Did you know that before Francis Ford Coppola’s The
Godfather came out, La Cosa Nostra was about as different as it could possibly
be? Contrary to popular belief, The Godfather was not based on the Mafia. In
fact, it was just the other way around; the Mafia was based entirely on the
movie. Before the film, the Family was nothing more than a bunch of cutthroat
thugs who would sell each other out at the slightest mention of cash. After its
release however, real-life mafiosos began to brandish values such as honor, loyalty,
tradition and some even altered their speech patterns to match that of Don Vito
Corleone’s which goes to show you just how much of an influence a great movie
can have on society (especially Italian-American immigrants).
Unlike other gangster films I have watched, which portray
crime as deplorable and allows you to view the movie’s events as either an
outsider or from the law’s point of view, The Godfather allows one to see
gangster life internally. It basically glorifies the idea of a crime syndicate
that looks out for each other and shows each other fondness and respect (fear and
respect are apparently synonymous). It makes you almost want to join in on
their brotherhood and revel in the glory. Keep in mind that the film shows none
of the actual crime rings supposedly operated by the family such as extortion,
prostitution, etc. It also portrays lawmen as arrogant and corrupt such as the
FBI agents who crash the wedding “disrespectfully” as well as the policeman who
is under a rival family’s payroll.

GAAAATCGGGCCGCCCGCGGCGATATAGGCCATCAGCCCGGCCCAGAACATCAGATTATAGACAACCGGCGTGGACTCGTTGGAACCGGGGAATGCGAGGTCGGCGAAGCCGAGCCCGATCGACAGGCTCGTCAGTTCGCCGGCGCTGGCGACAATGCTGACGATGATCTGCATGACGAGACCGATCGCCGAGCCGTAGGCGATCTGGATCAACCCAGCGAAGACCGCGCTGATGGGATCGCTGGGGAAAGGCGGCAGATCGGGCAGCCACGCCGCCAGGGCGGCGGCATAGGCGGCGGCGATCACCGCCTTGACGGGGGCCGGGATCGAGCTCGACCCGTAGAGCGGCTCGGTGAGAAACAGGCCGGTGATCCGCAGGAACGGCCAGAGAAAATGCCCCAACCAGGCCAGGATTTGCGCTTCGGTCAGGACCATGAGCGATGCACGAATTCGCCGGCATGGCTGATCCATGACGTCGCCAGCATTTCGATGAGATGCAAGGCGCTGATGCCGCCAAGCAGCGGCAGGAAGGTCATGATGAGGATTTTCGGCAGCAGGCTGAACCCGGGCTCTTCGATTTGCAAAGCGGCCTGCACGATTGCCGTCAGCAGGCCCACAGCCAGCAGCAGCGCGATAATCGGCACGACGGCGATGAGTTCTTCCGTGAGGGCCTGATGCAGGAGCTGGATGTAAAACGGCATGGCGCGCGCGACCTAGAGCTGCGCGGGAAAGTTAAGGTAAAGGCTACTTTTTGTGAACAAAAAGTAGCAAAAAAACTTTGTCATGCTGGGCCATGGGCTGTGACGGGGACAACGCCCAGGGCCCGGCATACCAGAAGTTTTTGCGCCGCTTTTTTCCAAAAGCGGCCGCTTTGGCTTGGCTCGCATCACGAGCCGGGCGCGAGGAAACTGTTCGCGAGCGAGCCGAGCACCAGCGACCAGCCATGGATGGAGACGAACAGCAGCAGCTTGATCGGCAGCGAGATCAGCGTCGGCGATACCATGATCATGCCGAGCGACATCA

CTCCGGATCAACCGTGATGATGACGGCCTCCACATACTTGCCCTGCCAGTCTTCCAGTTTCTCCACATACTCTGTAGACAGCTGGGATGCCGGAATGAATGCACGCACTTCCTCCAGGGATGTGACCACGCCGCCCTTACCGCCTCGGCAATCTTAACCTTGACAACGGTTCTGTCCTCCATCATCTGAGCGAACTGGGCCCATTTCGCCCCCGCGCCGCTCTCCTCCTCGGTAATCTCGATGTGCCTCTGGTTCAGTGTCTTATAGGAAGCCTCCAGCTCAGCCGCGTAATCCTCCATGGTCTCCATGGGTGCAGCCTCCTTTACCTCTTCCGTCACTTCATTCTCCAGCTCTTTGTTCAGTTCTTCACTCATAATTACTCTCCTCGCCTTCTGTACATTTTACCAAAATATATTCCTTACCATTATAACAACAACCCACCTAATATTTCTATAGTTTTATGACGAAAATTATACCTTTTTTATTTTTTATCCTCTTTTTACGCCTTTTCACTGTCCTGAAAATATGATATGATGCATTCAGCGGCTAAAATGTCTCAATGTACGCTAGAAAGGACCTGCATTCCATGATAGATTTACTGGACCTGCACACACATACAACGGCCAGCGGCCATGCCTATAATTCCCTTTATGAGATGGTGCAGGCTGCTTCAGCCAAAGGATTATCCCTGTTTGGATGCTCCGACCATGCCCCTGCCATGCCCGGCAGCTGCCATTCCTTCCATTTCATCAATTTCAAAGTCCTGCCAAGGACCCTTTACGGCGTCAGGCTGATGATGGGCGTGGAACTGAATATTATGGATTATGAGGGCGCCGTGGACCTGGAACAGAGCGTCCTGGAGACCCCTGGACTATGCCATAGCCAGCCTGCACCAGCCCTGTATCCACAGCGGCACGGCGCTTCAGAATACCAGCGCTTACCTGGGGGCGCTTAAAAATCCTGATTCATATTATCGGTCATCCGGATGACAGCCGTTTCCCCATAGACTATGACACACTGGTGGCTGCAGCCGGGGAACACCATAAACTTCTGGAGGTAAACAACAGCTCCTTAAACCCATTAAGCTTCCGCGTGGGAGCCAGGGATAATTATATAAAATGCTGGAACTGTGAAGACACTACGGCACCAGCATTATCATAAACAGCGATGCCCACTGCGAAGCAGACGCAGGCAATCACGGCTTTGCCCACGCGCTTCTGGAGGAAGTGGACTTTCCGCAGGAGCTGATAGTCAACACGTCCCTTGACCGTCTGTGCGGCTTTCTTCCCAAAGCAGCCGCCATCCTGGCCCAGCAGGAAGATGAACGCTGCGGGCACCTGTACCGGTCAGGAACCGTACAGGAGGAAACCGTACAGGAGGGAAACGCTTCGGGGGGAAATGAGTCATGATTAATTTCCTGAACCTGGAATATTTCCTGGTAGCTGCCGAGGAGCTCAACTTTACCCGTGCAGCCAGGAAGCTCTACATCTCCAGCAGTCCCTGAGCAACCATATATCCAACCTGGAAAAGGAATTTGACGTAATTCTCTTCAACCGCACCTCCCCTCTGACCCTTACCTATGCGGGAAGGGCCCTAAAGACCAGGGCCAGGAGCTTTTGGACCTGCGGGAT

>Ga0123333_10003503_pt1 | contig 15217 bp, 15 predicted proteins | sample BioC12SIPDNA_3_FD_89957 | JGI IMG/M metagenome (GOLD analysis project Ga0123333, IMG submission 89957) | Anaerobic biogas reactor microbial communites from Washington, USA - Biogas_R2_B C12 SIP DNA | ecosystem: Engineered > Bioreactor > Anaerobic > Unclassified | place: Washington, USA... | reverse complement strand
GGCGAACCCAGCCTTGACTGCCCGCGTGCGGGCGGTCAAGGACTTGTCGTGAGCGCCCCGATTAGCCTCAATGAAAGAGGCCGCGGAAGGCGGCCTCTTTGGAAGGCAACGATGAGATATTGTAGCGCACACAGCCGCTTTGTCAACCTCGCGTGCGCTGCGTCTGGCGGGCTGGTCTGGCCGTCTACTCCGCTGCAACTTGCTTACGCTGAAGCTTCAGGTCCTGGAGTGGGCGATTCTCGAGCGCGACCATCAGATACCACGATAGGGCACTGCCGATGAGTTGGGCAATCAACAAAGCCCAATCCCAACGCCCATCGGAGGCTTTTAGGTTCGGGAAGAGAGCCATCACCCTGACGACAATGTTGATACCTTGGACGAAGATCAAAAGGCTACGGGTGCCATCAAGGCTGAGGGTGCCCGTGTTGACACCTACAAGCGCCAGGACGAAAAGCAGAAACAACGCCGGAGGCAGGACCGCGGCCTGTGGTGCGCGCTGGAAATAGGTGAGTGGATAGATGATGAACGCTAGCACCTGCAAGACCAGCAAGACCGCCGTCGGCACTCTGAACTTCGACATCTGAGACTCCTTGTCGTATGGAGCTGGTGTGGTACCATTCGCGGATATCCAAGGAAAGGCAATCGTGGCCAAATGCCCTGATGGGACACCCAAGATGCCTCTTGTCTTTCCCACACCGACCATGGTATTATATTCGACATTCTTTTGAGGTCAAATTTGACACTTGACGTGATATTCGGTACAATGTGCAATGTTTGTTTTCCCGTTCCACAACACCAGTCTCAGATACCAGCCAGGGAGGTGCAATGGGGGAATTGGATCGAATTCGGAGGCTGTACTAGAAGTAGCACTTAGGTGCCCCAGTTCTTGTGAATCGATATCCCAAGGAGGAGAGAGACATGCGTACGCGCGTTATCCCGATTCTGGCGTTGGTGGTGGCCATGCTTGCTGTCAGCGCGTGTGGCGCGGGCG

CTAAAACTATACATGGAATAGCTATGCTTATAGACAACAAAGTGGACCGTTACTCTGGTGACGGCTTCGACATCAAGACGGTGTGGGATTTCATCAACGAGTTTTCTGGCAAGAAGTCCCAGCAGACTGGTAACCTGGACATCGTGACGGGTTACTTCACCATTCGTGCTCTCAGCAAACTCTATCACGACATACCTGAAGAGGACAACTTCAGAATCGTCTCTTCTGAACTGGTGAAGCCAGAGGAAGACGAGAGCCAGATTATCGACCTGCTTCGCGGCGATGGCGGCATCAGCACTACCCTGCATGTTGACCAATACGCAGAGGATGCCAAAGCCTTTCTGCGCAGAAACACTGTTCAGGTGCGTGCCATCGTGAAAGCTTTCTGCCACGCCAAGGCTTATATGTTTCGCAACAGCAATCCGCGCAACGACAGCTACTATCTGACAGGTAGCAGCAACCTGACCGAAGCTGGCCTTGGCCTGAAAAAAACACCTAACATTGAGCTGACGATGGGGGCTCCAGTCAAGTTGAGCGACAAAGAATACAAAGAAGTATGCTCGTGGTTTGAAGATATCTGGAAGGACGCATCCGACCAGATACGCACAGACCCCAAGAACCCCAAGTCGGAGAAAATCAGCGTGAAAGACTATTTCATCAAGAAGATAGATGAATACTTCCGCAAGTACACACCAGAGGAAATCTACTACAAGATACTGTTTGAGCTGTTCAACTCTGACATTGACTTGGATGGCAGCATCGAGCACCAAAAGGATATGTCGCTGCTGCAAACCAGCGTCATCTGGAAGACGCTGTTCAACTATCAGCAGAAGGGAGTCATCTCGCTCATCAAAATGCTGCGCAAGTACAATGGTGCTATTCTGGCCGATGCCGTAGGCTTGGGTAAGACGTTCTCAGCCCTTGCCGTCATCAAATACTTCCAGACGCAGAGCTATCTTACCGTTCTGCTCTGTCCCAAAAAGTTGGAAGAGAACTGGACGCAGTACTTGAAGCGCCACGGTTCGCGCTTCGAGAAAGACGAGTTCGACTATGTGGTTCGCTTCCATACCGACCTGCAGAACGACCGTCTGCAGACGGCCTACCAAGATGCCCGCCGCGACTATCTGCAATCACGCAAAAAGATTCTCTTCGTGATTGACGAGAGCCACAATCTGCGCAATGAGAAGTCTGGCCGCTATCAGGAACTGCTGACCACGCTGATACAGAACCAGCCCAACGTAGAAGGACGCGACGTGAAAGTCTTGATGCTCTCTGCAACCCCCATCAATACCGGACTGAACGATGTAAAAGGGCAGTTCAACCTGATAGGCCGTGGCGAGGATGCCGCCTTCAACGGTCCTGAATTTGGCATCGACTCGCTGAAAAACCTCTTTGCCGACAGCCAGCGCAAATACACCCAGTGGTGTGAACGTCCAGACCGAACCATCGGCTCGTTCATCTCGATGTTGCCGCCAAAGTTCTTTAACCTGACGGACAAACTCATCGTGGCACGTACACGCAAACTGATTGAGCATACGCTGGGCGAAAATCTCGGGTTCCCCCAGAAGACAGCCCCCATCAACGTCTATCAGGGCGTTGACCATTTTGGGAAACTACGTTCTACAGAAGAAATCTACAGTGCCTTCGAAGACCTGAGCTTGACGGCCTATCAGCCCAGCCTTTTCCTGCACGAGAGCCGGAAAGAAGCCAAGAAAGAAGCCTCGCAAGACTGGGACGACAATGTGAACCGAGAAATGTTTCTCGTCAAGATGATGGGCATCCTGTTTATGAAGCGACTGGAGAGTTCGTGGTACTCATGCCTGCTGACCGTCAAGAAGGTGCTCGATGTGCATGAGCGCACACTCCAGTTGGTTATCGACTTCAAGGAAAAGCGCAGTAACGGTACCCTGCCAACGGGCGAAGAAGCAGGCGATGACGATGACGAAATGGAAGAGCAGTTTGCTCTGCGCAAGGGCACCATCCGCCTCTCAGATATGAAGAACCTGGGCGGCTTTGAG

I think the most important aspect of this film is the
evolution of Michael, initially innocent and doe-eyed, to a ruthless, murderous
leader due to unforeseen circumstances. Basically, once you’re in the life, you
can never get out. I also noticed that true to life, nobody ever sees the wrong
in themselves, often justifying their mistakes. Though Michael at first
distances himself from his family in order to be accepted by Kay, he never
shows any attempt at stopping his family’s crimes. I found certain lines in the
movie particularly striking.
My father is no different than any powerful man, any man with power,
like a president or senator.
Adams: Do you know how naive you sound, Michael?
Presidents and senators don’t have men killed.
Who’s being naive, Kay?
I’m really glad to be able to watch this film. I used to
have this classmate who kept bugging me to watch it, which I think is precisely
why I never did. His constant praises for the film made me feel like it was
probably another one of those overrated fads that are abundant these days. It
didn’t help that said classmate always had slicked back hair, was fat, and
tried to be friends with everybody. Now, having watched it, I guess I can see
the appeal of having money and power, but this comes at the cost of other
people constantly trying to topple you over to get a slice of the cake. Still
it is a great film that truly changed the way people view crime.
I still liked Scarface better though. More chainsaws and M16’s.